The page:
After reaching profitability in 2019, Politico EU aims for 10% revenue growth this year


Politico Europe hit its first year of profitability before going into 2020. Now, it plans to grow revenue between 9% and 11% this year, thanks to enhancing its subscription platform, Politico Pro Intelligence.

In its sixth year, Politico Europe — headquartered Brussels — made a slim margin of €0.7 million ($0.8 million) in 2019 from revenue of €18.2 million ($21.6 million). Over 60% of its revenues come from subscriptions, the rest from ads and events. Ad revenue has nearly rebounded to pre-coronavirus levels and is 1% lower than last year’s revenue, it’s only just beginning to monetize virtual events.

The publisher benefits from being a joint venture between Politico in the U.S. and Geman publisher Axel Springer, drawing on the experience of both but keeping nimble and digital-first, said CEO Shéhérazade Semsar-de Boisséson.

“We’ve been able to reap the fruits of our investment,” she said. “We knew it would be a couple of years of solid, thorough and cohesive investment. We’ve not been destabilized by short-term media results. This is thanks to basic cost discipline.”

Being less reliant on ad revenue and having customers paying with corporate credit cards has protected the company from the sharp edges of the coronavirus crisis. This year it’s hired 37 people — 30 since March — and plans to bring in another handful before year-end, (13 people have left the company, none of which were due to cost-cutting measures, the company said).

Driving growth is subscriptions, which have grown 20% this year, the cost of a subscription to Politico Pro Intelligence starts in the four figures, depending on the tier and how many accounts an organization buys). Now, 1,000 organizations — including policymakers, lobbyists and contractors use the platform — with over 40% of Pro accounts using it daily, the company said.

That growth comes from constant updates and improvements to the Pro platform by the tech team, it has 20 under tech, product and marketing. It now has 13 different paid-for newsletter products, most recently rolling out Morning Trade UK, the first country-specific newsletter subscription product (rather than covering policy at a European level).

Thanks to platform improvements and upselling more accounts to organizations, the annual subscription renewal rate is 91%. The average contract price is €12,000 ($14,300) a year. Several years ago that was €7,000 ($8,300).

“Politico’s iceberg model enables mass reach supported by digital advertising, but with Pro at the core — niche, B2B and targeted at industry professionals,” said Alice Pickthall, senior media analyst at Enders Analysis. “In 2018, Pro subscriptions globally accounted for half of the revenues, but 0.1% of users. Solid growth and a premium audience will be attractive to advertisers.” 

As the subject matter is pretty heavy-weight, detailing the European Union and national legislative and political developments, Politico aims to serve up relevant and digestible information more easily. As well as all Politico-published content, it pulls in publicly available content like bills, procedures, parliament transcripts, lobbying information, press releases and tweets. People can search by policy area, like tech, energy, climate and healthcare. To give a sense of the breadth and depth of the platform, it has 4 million actions on legislation, 11 million tweets and 17.5 million connections or “deep links” between different data entities. Users can browse and search in various ways.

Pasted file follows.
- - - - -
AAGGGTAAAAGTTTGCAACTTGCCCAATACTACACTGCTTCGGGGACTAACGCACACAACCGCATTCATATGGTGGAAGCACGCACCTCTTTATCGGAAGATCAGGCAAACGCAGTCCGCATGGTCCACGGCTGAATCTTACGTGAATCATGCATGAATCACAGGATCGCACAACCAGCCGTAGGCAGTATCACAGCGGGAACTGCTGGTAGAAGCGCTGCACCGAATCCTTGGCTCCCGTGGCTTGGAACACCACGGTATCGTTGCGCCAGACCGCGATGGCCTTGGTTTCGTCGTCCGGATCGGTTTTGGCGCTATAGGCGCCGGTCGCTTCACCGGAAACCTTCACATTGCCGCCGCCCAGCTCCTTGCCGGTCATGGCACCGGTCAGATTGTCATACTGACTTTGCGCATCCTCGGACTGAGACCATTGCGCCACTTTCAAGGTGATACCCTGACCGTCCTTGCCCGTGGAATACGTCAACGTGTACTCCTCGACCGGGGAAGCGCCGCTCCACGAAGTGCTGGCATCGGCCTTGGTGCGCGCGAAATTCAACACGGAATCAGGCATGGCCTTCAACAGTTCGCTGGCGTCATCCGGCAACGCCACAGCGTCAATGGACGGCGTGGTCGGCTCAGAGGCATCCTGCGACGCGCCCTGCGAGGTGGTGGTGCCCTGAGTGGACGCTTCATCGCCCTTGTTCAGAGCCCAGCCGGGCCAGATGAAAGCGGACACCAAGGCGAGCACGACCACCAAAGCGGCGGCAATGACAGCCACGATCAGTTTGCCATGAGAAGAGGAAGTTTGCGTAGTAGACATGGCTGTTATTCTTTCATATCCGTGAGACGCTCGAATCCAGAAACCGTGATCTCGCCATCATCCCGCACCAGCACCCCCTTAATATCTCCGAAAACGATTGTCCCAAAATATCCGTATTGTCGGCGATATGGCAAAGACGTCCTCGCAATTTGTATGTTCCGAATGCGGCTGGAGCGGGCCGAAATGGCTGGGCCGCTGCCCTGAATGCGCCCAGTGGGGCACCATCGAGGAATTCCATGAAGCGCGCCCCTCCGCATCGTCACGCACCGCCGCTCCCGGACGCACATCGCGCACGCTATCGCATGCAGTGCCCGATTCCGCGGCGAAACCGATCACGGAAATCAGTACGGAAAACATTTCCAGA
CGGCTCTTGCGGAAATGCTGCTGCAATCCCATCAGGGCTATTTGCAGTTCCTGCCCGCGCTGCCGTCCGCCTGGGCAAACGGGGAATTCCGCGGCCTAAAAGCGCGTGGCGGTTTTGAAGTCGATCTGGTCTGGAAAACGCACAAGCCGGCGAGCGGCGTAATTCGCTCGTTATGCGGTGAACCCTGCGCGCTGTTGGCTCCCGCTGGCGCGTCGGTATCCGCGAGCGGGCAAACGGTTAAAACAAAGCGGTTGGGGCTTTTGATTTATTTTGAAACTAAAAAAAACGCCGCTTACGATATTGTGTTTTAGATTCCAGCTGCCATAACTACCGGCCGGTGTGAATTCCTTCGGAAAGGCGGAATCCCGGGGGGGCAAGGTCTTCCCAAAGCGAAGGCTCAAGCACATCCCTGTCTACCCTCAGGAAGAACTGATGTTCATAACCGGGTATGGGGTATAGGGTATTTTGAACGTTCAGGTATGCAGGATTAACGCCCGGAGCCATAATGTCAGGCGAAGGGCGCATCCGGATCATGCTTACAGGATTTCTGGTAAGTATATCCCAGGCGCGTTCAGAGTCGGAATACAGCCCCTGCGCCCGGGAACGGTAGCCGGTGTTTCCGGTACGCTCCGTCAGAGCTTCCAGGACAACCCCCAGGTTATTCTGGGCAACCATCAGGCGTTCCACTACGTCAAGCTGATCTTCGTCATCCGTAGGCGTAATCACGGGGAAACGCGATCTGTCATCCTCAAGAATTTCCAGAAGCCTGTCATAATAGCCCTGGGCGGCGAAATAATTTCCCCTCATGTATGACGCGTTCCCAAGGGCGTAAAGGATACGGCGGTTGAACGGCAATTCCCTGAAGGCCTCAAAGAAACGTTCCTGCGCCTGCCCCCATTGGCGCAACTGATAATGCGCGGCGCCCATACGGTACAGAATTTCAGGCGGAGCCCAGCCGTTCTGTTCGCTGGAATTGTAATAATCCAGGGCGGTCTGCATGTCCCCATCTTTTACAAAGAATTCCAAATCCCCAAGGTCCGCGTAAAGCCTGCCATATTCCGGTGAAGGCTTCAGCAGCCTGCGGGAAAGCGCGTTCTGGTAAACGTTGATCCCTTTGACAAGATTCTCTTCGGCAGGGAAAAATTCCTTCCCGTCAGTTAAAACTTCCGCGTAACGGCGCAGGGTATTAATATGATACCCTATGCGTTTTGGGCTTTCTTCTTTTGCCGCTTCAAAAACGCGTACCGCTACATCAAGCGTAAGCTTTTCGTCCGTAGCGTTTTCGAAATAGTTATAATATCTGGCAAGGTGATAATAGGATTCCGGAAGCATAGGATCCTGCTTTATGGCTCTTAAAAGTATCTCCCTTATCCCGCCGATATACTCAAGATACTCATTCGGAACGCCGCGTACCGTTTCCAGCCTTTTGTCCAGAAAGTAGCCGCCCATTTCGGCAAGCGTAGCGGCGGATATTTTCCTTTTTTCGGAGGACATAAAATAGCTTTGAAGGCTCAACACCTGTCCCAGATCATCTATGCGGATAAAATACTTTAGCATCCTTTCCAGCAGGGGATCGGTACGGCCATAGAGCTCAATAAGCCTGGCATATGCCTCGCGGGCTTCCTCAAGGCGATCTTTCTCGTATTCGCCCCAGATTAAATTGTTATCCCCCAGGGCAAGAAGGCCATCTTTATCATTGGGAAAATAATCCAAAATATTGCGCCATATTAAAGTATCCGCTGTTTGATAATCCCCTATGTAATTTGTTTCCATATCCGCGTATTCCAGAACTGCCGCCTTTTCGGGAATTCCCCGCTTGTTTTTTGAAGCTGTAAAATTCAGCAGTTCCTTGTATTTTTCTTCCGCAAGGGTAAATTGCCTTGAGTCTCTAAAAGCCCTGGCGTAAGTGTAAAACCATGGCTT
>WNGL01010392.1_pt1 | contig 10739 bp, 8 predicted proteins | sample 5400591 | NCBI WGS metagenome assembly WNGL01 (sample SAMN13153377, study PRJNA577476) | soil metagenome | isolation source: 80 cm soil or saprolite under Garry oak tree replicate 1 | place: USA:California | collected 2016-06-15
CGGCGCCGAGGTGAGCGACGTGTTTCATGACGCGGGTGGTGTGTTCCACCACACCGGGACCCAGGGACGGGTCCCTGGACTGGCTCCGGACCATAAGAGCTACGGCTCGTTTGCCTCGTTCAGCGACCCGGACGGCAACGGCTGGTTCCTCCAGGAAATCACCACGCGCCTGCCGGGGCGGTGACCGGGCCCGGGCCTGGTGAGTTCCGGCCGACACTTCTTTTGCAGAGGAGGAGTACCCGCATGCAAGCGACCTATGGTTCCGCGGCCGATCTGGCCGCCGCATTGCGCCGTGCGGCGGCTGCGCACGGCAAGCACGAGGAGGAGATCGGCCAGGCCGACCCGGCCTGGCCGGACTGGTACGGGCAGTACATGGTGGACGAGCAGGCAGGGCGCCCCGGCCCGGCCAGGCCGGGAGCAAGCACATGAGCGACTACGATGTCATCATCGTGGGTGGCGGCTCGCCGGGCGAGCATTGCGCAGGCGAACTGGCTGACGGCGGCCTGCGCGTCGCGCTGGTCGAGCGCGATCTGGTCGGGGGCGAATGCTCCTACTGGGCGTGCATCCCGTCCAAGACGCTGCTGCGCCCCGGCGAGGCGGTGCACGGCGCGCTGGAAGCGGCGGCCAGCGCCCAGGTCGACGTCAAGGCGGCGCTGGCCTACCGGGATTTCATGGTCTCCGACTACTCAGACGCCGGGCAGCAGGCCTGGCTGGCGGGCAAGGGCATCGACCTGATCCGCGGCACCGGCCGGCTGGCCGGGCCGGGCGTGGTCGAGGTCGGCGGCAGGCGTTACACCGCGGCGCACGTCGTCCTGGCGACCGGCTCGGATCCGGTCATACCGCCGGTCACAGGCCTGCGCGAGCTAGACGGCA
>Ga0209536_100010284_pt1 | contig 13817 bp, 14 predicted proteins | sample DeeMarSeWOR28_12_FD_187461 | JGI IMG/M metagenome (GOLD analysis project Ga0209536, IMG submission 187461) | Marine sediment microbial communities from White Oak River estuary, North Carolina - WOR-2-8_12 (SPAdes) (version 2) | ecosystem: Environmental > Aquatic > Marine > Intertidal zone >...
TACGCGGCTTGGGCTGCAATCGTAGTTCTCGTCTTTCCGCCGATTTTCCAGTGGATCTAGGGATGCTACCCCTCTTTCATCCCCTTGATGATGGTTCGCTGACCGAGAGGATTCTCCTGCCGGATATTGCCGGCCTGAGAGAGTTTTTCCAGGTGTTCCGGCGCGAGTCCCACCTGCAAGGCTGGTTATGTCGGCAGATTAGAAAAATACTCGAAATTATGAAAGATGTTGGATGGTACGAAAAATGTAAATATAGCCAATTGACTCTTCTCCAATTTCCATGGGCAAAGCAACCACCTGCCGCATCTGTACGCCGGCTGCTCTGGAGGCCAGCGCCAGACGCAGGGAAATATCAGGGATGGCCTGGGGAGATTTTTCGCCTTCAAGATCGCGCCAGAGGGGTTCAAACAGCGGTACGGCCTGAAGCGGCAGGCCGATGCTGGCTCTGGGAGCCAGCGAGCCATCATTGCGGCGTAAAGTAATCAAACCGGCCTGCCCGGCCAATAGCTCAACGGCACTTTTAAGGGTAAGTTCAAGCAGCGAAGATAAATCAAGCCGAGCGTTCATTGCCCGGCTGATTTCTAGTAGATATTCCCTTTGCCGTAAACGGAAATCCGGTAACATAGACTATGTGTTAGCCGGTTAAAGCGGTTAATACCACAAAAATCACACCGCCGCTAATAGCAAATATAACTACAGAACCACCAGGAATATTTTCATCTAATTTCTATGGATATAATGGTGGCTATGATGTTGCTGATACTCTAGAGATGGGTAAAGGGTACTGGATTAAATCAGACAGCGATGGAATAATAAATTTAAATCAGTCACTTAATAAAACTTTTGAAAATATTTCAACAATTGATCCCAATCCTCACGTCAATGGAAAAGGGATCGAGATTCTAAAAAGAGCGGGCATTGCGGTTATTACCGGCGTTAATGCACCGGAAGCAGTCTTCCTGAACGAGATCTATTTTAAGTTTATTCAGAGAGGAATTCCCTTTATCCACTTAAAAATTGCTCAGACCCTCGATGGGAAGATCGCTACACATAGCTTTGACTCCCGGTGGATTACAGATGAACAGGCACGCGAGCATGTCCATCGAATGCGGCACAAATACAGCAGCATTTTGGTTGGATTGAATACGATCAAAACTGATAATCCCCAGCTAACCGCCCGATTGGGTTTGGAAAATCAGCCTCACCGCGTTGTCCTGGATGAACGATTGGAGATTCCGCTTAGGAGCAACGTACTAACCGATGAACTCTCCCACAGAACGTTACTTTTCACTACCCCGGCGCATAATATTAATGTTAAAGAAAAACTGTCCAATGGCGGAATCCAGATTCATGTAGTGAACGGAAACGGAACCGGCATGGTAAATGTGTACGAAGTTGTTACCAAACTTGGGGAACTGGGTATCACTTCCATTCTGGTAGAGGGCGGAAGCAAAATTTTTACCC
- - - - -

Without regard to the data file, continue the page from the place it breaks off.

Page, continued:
Pro’s power comes from these deep links, building relationships between separate but related data: An article that references a member of the European parliament, a recently passed bill and terms of a trade agreement will surface all the content from the database on those topics. 

A classic challenge the tech team is face with is how much it should lead Pro users to an exact solution or data point. “It’s an inexact analogy, but in a music context, should this be a Spotify playlist or an album?” said Stephen Bradley vice president of products & technology at Politico Europe. “Should we give them a fixed set of data points or let them collect their own? It’s always a different balance and depends on what they plan to do with the data, are they monitoring or deep diving?”

More recently it built and introduced a projects tab, where people can set up monitoring alerts for policies or regions, like U.K. Trade, drilling down into notable people, keywords and document type. Every 30 minutes, Pro’s tools scan the database and surface any ingested content that fits the criteria. A tasks tab lets people set up notes, bookmark items, set meetings and alerts and collaborate with other people on their team.

Politico rejects the perception that corporate workflows and databases should be dry and clunky to use. “There has been a tendency to have lower expectations of users if they’re conducting in a professional space. Everyone we talk to is a power user of Twitter and Instagram,” said Bradley. “Our measures of success around ease of use is Apple or Spotify, they are the design standards we should be aspiring to, not a library solution used 10 years ago.”

Outside of subscriptions, Politico’s ads revenue has nearly fully rebounded to pre-corona levels, and is tracking just 1% lower than this time last year. Several months ago it was more like 10% lower.

The publisher knows it needs to bulk up its programmatic business line. Revenue comes from custom content campaigns, podcast and newsletter sponsorship. These ads fared pretty favorably because customers like tech companies wanted to continue to want to reach policymakers throughout the ongoing crises.

“We’ve always been envious of [businesses that have] consumer advertising,” said Semsar-de Boisséson, “but that also meant that our core business wasn’t as badly hit.”

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